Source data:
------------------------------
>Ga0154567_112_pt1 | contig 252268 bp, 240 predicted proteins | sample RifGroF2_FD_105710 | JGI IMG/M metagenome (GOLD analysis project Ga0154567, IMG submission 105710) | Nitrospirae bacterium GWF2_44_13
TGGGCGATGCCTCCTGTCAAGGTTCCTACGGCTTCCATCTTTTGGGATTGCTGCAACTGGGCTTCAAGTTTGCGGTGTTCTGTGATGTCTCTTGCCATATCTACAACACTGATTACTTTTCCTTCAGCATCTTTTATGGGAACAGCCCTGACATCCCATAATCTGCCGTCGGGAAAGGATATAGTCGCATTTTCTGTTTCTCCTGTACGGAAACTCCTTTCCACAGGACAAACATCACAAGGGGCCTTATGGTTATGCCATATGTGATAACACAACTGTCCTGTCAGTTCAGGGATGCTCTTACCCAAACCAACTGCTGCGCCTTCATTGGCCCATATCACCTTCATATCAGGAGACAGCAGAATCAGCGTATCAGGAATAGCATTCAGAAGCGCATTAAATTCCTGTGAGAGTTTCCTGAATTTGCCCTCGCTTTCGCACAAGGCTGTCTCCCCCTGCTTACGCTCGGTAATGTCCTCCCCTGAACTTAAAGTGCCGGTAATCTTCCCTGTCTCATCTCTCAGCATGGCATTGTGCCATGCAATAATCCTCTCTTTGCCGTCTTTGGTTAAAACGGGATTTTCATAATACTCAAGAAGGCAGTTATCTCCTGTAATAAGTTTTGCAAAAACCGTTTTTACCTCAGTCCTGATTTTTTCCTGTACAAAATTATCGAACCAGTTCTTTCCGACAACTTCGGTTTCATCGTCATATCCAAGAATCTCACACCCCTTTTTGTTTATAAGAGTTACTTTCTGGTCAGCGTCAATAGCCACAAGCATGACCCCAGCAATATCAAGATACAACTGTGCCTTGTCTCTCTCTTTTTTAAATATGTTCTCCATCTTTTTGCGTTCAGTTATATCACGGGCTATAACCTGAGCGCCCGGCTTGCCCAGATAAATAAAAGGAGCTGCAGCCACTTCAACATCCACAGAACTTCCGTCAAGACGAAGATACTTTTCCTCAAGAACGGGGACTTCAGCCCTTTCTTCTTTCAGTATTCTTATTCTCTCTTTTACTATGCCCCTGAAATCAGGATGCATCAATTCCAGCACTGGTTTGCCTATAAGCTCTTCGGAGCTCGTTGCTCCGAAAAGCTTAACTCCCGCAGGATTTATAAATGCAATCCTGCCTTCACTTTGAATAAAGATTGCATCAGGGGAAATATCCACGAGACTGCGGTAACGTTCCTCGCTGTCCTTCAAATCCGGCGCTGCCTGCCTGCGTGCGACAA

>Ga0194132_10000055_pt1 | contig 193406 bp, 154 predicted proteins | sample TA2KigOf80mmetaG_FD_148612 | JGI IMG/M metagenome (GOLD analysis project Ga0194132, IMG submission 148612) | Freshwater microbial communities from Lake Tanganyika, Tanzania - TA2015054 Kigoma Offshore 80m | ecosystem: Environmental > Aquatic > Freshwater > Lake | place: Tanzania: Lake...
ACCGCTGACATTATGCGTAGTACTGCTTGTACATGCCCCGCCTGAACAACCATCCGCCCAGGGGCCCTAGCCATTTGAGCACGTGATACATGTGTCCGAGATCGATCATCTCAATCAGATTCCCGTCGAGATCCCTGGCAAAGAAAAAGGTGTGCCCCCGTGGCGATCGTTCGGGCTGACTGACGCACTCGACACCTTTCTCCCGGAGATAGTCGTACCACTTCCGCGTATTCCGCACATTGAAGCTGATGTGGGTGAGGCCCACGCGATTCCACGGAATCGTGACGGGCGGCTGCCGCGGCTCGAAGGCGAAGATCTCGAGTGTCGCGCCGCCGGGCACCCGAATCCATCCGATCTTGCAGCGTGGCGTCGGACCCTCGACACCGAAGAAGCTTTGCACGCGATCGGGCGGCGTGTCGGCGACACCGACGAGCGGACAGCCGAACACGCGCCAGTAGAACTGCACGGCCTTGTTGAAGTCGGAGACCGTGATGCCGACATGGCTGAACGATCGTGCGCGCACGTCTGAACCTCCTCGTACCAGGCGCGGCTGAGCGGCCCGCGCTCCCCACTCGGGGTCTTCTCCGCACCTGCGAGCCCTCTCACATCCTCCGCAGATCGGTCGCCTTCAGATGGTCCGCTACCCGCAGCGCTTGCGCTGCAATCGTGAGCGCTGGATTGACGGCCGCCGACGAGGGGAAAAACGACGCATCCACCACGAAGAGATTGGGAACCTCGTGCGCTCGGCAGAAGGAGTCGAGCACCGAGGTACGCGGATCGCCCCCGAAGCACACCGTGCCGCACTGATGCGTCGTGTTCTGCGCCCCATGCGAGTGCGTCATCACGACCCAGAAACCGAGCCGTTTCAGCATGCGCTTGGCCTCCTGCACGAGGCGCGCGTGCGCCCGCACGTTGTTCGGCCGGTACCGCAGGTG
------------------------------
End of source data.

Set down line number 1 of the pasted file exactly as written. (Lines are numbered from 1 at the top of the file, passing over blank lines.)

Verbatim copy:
>Ga0154567_112_pt1 | contig 252268 bp, 240 predicted proteins | sample RifGroF2_FD_105710 | JGI IMG/M metagenome (GOLD analysis project Ga0154567, IMG submission 105710) | Nitrospirae bacterium GWF2_44_13